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Atlantics

The Ocean as Another Place

Tina Montenegro

and give dignity to those who have died. Citing Édouard Glissant's concept of opacity, she sees the ocean as a “no-answer zone,” which confers power to those who have experienced there something that is unknowable (the “s” of the title's plural is a

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The Poetic Legacy of Aimé Césaire

Francis Abiola Irele

This essay examines the centrality of Aimé Césaire's work in the emergence of a black poetic and intellectual discourse in French, and his influence, in terms both of theme and idiom, on generations of Francophone writers, an influence that can be discerned in the work of Tchikaya u Tamsi, Jean-Baptiste Tati-Loutard, Lamine Sall and Sylvie Kandé in Africa, and Frantz Fanon, Edouard Glissant, René Depestre, and Daniel Maximin in the French Caribbean region. The relationship of Césaire's work to the Créolité movement is discussed, as is the impact of his work on Anglophone Caribbean writers, such as Kamau Brathwaite of Barbados and Lansana Sekou of St Martin, as evidence of the enduring legacy of his work.

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Between Resistance and the State

Caribbean Activism and the Invention of a National Memory of Slavery in France

Itay Lotem

, who sought to challenge the political status quo. Despite references to Césaire’s Discourse on Colonialism , Edouard Glissant’s growing body of work, or the history of 350 years of colonial oppression, these activists did not prioritize the

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“White” Guadeloupeans of “Mixed” Ancestry

Complicating Analyses of Whiteness and White Supremacy

Ary Gordien

community, he agrees with Édouard Glissant's notion of creolization. Like many Guadeloupean politicians, entrepreneurs, and artists I interacted with, Isidore must certainly see in Glissant an opportunity to redefine cultural syncretism, biogenetic mixing

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Book Forum

Francio Guadeloupe, Black Man in the Netherlands: An Afro-Antillean Anthropology (Jackson: University of Mississippi Press, 2022)

Dastan Abdali, Charissa Granger, Marleen de Witte, Basile Ndjio, Dave Ramsaran, Miriyam Aouragh, and Francio Guadeloupe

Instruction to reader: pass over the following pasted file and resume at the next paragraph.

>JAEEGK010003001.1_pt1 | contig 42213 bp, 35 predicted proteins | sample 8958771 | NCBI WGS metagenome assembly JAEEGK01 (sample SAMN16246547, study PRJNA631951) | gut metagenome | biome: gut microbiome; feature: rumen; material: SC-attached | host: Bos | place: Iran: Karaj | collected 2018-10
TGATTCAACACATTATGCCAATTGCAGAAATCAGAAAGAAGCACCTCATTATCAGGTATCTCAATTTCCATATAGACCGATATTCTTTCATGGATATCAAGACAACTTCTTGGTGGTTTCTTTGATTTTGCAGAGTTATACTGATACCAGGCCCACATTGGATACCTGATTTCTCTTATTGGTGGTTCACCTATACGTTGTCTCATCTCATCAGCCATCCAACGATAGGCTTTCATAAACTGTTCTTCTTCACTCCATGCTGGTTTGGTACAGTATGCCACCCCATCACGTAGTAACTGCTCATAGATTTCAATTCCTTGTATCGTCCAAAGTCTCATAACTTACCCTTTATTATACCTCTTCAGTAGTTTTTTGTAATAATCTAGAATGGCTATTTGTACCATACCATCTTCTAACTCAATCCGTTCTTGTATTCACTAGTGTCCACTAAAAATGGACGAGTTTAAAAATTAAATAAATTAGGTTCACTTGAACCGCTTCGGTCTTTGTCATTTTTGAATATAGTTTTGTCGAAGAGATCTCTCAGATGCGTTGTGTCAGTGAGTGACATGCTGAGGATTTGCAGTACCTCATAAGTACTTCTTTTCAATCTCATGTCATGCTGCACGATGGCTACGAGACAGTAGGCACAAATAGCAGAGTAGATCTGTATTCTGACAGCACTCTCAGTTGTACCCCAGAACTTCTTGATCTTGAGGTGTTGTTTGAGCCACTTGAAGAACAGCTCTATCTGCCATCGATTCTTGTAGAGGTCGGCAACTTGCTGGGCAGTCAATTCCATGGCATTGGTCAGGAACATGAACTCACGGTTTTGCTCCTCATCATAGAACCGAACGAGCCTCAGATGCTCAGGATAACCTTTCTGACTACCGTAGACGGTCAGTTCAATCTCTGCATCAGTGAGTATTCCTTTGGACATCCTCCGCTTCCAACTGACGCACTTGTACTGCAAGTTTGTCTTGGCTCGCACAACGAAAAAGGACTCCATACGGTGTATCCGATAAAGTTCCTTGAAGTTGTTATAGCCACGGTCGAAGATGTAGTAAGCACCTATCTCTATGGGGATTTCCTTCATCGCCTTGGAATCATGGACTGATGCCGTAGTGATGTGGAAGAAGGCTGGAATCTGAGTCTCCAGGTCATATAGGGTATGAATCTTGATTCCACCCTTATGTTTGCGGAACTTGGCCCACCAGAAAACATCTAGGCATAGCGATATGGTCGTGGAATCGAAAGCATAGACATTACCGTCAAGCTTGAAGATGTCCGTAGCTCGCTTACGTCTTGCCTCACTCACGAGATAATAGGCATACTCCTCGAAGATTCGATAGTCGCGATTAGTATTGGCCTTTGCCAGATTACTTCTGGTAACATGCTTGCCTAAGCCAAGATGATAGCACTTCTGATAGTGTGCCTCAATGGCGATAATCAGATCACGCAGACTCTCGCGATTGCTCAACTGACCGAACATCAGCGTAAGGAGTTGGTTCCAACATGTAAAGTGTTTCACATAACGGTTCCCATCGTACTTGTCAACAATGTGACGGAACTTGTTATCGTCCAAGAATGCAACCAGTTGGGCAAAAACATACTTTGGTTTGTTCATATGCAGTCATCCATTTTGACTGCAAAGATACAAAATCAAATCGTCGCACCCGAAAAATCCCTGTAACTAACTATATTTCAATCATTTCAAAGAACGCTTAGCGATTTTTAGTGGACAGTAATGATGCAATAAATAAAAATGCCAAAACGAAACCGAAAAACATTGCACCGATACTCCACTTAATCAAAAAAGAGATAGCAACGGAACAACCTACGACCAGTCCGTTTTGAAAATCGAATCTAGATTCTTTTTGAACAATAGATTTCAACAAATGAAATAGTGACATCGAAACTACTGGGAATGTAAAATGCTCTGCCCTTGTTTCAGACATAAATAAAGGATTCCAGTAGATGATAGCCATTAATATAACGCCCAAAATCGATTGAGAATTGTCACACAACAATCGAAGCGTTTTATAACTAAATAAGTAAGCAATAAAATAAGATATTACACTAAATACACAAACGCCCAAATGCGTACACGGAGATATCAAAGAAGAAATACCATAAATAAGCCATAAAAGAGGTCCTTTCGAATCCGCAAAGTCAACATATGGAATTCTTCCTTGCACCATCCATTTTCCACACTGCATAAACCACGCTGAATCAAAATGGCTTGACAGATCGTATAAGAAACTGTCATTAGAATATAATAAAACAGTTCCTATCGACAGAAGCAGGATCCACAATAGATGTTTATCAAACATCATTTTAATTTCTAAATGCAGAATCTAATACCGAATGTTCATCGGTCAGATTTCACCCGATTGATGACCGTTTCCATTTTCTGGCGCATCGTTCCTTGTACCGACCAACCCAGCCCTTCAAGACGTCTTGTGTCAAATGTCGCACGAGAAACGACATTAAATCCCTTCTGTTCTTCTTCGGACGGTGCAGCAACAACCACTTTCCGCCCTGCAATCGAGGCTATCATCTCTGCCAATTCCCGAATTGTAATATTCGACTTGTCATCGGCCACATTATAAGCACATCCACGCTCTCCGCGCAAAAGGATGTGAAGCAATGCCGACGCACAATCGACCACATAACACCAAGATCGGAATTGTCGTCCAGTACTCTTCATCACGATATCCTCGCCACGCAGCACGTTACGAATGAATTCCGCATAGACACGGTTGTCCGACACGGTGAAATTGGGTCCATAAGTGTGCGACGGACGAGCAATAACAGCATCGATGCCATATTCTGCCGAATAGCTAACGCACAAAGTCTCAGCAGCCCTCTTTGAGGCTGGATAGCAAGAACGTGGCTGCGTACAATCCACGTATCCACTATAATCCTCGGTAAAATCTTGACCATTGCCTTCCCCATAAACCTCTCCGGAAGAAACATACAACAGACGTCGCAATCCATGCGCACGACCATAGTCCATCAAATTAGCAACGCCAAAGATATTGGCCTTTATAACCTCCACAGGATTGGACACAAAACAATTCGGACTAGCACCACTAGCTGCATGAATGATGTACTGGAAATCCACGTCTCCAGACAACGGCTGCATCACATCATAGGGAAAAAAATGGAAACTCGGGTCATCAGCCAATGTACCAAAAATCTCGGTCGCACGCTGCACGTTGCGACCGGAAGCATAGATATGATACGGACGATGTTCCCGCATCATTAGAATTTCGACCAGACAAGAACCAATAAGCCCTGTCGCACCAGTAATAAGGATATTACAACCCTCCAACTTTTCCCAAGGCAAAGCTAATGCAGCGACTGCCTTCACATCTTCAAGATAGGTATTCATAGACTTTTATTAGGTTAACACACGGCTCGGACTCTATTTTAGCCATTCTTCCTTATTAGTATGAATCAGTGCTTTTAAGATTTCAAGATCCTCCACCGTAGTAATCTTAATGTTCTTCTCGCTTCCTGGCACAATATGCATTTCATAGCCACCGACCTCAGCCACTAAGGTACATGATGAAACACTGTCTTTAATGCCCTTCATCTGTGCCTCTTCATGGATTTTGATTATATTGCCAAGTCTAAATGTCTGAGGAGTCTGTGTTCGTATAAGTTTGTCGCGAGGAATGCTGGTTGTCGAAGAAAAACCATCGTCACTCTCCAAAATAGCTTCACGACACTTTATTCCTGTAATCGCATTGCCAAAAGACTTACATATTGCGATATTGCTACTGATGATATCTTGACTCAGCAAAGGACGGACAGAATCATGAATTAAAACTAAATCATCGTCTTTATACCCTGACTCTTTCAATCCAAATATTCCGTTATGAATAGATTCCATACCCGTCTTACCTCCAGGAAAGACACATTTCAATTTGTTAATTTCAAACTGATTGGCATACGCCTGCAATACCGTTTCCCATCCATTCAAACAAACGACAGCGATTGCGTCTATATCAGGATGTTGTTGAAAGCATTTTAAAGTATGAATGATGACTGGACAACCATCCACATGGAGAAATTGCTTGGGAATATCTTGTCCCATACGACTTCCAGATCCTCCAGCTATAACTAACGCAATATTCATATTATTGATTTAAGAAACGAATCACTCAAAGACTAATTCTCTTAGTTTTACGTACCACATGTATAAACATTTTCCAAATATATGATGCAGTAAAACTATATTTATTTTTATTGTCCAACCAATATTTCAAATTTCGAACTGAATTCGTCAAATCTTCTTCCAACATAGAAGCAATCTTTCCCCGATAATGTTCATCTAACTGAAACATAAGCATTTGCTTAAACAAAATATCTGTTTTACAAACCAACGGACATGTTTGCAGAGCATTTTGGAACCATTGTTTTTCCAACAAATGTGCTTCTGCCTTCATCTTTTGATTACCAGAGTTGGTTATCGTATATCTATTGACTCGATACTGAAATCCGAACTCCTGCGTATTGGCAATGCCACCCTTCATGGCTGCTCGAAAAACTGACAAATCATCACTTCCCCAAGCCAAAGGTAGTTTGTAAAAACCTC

is not yet fully realized. Building on the scholarship of Gilroy, Stuart Hall, Édouard Glissant, and C. L. R. James, Guadeloupe interweaves his personal experiences and anthropological fieldwork to argue that: “in the Netherlands, one can discern the

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Reviews

Elizabeth Jochum, Graeme Stout, and Brian Bergen-Aurand

unknowability rather than familiarity. This idea is indebted to Édouard Glissant's notion of opacity (whom Rhee cites): “What might be necessary instead is a relation (of representation and otherwise) that insists on not just difference and the failure to

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Black Moves

Moments in the History of African-American Masculine Mobilities

Tim Cresswell

Afro-Diasporic Rhythm Cultures,” Atlantic Studies 11, no. 1 (2014): 106–124, here: 107. 38 Ibid. 39 Édouard Glissant, Poetics of Relation (Ann Arbor: University of Michigan Press, 1997); Peter Fryer, Rhythms of Resistance: African Musical

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Rethinking the Margins with André Schwarz-Bart

From The Last of the Just and A Woman Named Solitude to the Posthumous Narratives

Kathleen Gyssels

Appadurai, Modernity at Large (Minneapolis: Minnesota University Press, 1996). 22 Edouard Glissant, Le discours antillais (Paris: Seuil, 1981), English edition Edouard Glissant, Caribbean Discourse: Selected Essays , trans. Michael Dash

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No One Can Hold It Back

The Theopolitics of Water and Life in Chilean Patagonia without Dams

Carlota McAllister

Édouard Glissant's (1997: 153) words, of “renew[ing] the visions and aesthetics of relating to the earth” from within, including reworking the relationship between the sacred and the political that the Flood instantiates. For those who lived on Baker

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Critical Thin

Haunting Sufis and the Also-Here of Migration in Berlin

Omar Kasmani

Islam's presence is expected to take shape in the European urban. In a sense, Zikr ritualizes for migrants what Édouard Glissant (1997: 190) has termed “the right to opacity.” In working against European norms of transparency, such refusal to be